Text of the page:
Diverticula are bulging sacs or small blisters that appear in the lining of your large intestine, or colon. This condition is called diverticulosis when the sacs first appear but aren’t yet inflamed or infected. When these sacs get acutely infected or inflamed, it’s called diverticulitis.

What causes diverticulitis?

No one knows exactly what causes diverticula, but eating a diet that’s low in fibre is thought to contribute to the formation of the sacs. Eating fibre with proper hydration helps soften your stool. Soft stools are easier to pass.

A low-fibre diet can cause problems such as constipation. With constipation, more pressure is needed to pass your stool. Doctors believe that increased colon pressure can lead to the development of diverticula. Diverticulitis occurs when faecal matter lodges in the diverticula and causes infections.

Am I at risk for developing diverticulitis?

  • Not eating enough fibre
  • Not eating enough fibre is a common problem in countries where much of the population eats processed foods. This includes the United States
  • Taking fibre supplements or eating more fresh vegetables and bran products can help. You should try to consume at least 20 to 25 grams of fibre per day, which is roughly 5 servings of fruits, vegetables, beans, and whole grains

What are the symptoms of diverticulitis?

Sudden pain on the lower left side of the abdomen is the most common and most severe sign of diverticulitis. This pain can get worse over a few days.

Other signs of diverticulitis are:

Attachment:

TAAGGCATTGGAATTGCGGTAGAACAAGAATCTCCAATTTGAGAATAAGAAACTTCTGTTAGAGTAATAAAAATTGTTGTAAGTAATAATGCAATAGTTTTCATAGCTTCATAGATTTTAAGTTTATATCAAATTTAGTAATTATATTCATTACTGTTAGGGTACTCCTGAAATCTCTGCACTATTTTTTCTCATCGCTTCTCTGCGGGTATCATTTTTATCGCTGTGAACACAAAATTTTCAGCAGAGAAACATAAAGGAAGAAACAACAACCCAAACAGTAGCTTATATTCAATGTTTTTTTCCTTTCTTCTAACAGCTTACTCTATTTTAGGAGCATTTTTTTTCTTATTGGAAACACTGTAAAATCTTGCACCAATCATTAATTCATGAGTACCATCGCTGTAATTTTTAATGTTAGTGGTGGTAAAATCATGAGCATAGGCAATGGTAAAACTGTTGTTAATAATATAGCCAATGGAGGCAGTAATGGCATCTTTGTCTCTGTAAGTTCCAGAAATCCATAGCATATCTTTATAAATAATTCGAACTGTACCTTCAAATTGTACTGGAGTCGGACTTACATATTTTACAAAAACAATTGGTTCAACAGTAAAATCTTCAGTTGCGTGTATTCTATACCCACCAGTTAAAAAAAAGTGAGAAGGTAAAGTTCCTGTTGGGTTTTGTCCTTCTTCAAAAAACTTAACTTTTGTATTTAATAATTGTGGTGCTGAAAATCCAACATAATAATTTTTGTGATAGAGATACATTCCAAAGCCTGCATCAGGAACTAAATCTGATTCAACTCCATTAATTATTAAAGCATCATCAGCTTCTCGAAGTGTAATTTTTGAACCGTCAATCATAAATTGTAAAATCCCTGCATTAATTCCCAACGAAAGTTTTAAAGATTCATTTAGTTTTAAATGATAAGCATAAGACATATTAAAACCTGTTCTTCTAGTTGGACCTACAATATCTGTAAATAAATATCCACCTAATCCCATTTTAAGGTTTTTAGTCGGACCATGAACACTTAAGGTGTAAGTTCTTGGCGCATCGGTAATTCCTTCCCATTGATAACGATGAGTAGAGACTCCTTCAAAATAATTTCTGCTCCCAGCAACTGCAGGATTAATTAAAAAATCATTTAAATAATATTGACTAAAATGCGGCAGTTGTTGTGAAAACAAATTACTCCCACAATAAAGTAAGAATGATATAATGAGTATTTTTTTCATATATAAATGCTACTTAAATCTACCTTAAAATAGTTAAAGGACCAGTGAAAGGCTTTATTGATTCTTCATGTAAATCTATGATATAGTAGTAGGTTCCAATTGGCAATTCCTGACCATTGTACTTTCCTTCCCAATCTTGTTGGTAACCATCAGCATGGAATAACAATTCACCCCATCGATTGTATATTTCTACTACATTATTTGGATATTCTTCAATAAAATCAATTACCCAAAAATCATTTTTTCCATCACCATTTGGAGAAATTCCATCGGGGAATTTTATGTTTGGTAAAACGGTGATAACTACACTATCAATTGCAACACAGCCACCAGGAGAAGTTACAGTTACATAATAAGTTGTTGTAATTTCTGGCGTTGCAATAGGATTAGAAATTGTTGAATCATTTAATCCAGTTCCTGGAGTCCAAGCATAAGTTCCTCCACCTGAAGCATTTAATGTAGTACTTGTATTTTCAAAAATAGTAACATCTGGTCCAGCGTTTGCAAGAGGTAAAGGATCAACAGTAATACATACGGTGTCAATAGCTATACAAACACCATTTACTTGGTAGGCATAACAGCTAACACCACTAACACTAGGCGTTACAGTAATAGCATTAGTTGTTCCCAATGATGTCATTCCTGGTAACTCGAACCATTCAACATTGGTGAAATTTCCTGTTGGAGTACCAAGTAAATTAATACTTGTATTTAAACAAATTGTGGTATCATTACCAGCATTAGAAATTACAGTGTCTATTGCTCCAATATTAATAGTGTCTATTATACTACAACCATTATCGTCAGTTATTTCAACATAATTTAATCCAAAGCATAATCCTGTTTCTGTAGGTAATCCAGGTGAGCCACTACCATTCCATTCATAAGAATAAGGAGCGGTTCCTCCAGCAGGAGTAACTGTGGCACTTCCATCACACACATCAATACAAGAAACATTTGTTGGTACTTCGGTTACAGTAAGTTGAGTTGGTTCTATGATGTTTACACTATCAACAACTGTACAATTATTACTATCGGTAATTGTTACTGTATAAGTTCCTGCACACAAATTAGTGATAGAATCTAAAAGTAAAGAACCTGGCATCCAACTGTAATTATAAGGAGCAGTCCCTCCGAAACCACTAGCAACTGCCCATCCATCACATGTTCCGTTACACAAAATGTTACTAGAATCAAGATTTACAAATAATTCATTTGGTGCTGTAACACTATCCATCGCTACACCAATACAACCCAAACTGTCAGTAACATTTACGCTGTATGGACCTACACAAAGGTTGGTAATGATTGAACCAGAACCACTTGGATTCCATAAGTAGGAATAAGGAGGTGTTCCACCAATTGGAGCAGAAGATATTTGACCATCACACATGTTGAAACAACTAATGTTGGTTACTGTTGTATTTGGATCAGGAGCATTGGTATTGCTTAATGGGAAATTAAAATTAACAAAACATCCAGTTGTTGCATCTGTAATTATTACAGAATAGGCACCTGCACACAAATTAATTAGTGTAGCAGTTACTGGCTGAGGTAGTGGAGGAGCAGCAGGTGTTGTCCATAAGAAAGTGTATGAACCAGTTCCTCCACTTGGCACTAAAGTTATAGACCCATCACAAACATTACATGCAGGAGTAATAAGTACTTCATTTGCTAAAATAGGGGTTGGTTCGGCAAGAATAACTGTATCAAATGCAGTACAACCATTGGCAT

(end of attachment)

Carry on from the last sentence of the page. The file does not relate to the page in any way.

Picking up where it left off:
• Abdominal pain and tenderness, usually on the lower left side
  • Nausea
  • Vomiting
  • Constipation
  • Fever
  • Gas or bloating
  • Diarrhoea
  • Loss of appetite
  • Rectal bleeding that’s usually bright red

How is diverticulitis treated?

Depending on your case, your doctor might suggest that you treat yourself at home or recommend that you stay in a hospital during treatment.

Treatment at home

Treatment at home can include:

  • Bed rest, which can vary from a few days to a week or more
  • A liquid diet to allow your bowels to rest and your diverticula to heal
  • Prescription antibiotics

When do I see my doctor?

See your doctor to get tested for diverticulitis if you have intense abdominal pain. This is particularly important if the pain’s limited to your lower left side. Blood in your stool or unusual nausea and vomiting also indicate that you should see your doctor.

These symptoms may not be related to diverticulitis, but they are abnormal. Your doctor should conduct tests to either diagnose your diverticulitis or rule it out as a cause.